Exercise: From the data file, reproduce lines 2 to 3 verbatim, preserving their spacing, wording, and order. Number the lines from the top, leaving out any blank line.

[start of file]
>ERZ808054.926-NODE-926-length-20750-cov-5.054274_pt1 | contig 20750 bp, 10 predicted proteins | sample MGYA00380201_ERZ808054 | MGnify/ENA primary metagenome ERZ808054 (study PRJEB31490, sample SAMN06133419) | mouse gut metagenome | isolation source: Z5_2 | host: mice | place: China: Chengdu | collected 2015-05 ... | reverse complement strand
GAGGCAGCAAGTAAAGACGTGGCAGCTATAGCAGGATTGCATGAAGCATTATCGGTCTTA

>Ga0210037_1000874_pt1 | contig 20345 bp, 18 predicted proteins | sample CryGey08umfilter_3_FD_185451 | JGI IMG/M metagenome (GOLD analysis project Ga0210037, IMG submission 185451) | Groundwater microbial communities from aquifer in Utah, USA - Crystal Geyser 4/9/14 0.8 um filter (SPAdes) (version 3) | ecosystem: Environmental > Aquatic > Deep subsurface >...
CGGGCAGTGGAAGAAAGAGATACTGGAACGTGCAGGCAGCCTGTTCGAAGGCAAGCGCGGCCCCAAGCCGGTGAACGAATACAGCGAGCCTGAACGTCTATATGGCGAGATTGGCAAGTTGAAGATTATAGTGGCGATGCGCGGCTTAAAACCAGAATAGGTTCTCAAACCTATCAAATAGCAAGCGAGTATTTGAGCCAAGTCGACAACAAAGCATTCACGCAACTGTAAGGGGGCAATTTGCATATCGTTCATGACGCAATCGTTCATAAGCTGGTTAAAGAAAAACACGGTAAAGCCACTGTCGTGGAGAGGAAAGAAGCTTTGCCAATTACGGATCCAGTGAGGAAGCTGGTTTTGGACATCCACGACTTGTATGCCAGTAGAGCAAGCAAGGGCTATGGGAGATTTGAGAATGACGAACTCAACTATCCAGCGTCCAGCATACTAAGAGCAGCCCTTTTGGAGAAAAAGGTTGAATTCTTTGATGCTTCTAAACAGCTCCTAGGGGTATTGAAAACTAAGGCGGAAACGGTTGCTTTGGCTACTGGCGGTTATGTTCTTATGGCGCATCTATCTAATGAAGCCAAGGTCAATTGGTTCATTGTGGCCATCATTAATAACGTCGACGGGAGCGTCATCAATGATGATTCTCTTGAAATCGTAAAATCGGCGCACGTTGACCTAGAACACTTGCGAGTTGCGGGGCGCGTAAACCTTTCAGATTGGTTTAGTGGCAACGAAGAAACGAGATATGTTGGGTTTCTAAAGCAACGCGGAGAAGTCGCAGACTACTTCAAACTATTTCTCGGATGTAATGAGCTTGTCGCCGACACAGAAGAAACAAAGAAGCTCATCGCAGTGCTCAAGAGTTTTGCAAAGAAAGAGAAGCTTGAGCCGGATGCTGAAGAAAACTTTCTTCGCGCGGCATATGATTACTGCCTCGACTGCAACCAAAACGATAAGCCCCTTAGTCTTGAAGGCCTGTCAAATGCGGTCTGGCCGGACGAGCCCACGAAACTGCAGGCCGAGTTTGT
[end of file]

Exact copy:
GAGGCAGCAAGTAAAGACGTGGCAGCTATAGCAGGATTGCATGAAGCATTATCGGTCTTA

>Ga0210037_1000874_pt1 | contig 20345 bp, 18 predicted proteins | sample CryGey08umfilter_3_FD_185451 | JGI IMG/M metagenome (GOLD analysis project Ga0210037, IMG submission 185451) | Groundwater microbial communities from aquifer in Utah, USA - Crystal Geyser 4/9/14 0.8 um filter (SPAdes) (version 3) | ecosystem: Environmental > Aquatic > Deep subsurface >...